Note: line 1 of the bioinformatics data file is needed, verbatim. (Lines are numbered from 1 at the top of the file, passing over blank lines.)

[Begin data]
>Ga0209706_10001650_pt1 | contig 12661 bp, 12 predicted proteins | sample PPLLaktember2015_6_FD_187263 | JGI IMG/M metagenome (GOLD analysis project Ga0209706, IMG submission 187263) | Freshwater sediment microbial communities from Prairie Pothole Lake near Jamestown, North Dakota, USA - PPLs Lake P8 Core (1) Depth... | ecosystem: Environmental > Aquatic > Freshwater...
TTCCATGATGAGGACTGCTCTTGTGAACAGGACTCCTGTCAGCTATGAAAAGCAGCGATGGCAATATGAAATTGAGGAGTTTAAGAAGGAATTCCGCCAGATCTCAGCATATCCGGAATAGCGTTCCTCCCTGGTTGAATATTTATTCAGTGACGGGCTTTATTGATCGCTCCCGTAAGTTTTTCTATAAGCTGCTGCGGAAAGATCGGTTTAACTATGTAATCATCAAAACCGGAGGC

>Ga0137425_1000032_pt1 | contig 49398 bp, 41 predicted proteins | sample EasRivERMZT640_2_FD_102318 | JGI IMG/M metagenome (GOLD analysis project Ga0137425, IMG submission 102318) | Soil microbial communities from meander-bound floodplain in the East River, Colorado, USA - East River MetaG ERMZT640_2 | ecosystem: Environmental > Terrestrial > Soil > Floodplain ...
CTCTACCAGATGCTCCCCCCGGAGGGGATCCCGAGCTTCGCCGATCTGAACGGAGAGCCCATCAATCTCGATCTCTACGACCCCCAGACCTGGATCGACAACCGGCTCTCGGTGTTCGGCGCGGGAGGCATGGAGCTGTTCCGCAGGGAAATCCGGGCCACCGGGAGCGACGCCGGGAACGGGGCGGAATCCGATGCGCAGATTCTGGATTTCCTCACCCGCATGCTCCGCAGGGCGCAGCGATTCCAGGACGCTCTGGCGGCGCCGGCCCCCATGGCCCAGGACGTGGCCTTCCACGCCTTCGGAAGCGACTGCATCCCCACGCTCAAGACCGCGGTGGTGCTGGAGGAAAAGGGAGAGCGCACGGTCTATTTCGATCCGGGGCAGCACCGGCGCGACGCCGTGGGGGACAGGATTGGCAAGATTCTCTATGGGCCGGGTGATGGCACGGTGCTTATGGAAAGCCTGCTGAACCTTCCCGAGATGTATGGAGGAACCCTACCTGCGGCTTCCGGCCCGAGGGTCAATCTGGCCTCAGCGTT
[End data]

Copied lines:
>Ga0209706_10001650_pt1 | contig 12661 bp, 12 predicted proteins | sample PPLLaktember2015_6_FD_187263 | JGI IMG/M metagenome (GOLD analysis project Ga0209706, IMG submission 187263) | Freshwater sediment microbial communities from Prairie Pothole Lake near Jamestown, North Dakota, USA - PPLs Lake P8 Core (1) Depth... | ecosystem: Environmental > Aquatic > Freshwater...